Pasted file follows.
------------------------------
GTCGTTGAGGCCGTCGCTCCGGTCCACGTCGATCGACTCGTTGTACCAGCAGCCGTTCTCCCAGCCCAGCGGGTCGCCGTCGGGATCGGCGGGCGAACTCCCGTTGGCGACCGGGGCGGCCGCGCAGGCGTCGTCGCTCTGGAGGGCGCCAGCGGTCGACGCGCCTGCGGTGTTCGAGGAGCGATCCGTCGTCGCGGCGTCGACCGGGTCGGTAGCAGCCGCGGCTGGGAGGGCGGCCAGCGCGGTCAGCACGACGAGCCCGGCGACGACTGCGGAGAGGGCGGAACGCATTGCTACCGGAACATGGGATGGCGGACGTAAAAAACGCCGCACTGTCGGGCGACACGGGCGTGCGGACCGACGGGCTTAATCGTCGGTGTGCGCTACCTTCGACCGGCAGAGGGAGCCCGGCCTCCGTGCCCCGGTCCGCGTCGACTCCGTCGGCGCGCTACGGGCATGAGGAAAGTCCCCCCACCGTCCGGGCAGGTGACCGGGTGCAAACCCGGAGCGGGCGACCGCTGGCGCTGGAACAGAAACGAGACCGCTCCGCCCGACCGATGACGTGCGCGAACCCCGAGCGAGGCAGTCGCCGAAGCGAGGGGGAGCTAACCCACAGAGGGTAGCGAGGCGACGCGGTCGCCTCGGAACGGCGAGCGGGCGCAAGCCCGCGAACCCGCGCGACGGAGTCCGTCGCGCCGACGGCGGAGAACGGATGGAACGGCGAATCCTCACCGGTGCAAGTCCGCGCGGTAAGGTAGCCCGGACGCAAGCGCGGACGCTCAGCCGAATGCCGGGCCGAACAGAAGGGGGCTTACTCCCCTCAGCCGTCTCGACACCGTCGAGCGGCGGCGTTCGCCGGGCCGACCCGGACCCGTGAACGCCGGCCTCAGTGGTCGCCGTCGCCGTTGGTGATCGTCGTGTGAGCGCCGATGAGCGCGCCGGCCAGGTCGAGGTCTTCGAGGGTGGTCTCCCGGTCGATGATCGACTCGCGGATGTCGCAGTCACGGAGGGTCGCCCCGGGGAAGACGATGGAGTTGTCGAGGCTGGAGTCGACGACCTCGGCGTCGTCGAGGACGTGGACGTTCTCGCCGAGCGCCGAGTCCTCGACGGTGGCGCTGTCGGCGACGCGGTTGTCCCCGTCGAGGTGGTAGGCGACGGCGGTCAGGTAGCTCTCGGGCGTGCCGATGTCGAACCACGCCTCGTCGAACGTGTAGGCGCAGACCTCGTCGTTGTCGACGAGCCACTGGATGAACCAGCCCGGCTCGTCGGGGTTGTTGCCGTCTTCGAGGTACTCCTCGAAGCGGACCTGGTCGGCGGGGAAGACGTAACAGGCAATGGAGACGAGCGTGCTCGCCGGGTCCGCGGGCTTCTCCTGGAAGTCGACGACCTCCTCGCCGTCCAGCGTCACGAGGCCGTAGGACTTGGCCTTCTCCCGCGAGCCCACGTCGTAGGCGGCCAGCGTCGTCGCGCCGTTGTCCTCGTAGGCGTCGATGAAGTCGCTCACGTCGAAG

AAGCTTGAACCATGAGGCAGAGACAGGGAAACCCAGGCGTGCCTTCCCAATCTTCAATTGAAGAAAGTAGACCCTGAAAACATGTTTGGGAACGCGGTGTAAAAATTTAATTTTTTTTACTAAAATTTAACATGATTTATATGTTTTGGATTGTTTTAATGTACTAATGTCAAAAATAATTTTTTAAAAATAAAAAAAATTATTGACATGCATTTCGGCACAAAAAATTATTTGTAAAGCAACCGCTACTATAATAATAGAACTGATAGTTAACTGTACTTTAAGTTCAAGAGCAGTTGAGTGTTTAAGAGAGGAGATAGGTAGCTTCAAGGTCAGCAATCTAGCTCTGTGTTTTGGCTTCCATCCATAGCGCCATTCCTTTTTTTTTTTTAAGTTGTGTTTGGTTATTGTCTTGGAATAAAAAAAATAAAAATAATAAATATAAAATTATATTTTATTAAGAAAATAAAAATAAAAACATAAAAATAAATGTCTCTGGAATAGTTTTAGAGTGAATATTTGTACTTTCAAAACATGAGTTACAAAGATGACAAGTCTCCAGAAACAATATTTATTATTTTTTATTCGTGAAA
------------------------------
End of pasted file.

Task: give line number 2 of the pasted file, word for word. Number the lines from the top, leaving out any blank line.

AAGCTTGAACCATGAGGCAGAGACAGGGAAACCCAGGCGTGCCTTCCCAATCTTCAATTGAAGAAAGTAGACCCTGAAAACATGTTTGGGAACGCGGTGTAAAAATTTAATTTTTTTTACTAAAATTTAACATGATTTATATGTTTTGGATTGTTTTAATGTACTAATGTCAAAAATAATTTTTTAAAAATAAAAAAAATTATTGACATGCATTTCGGCACAAAAAATTATTTGTAAAGCAACCGCTACTATAATAATAGAACTGATAGTTAACTGTACTTTAAGTTCAAGAGCAGTTGAGTGTTTAAGAGAGGAGATAGGTAGCTTCAAGGTCAGCAATCTAGCTCTGTGTTTTGGCTTCCATCCATAGCGCCATTCCTTTTTTTTTTTTAAGTTGTGTTTGGTTATTGTCTTGGAATAAAAAAAATAAAAATAATAAATATAAAATTATATTTTATTAAGAAAATAAAAATAAAAACATAAAAATAAATGTCTCTGGAATAGTTTTAGAGTGAATATTTGTACTTTCAAAACATGAGTTACAAAGATGACAAGTCTCCAGAAACAATATTTATTATTTTTTATTCGTGAAA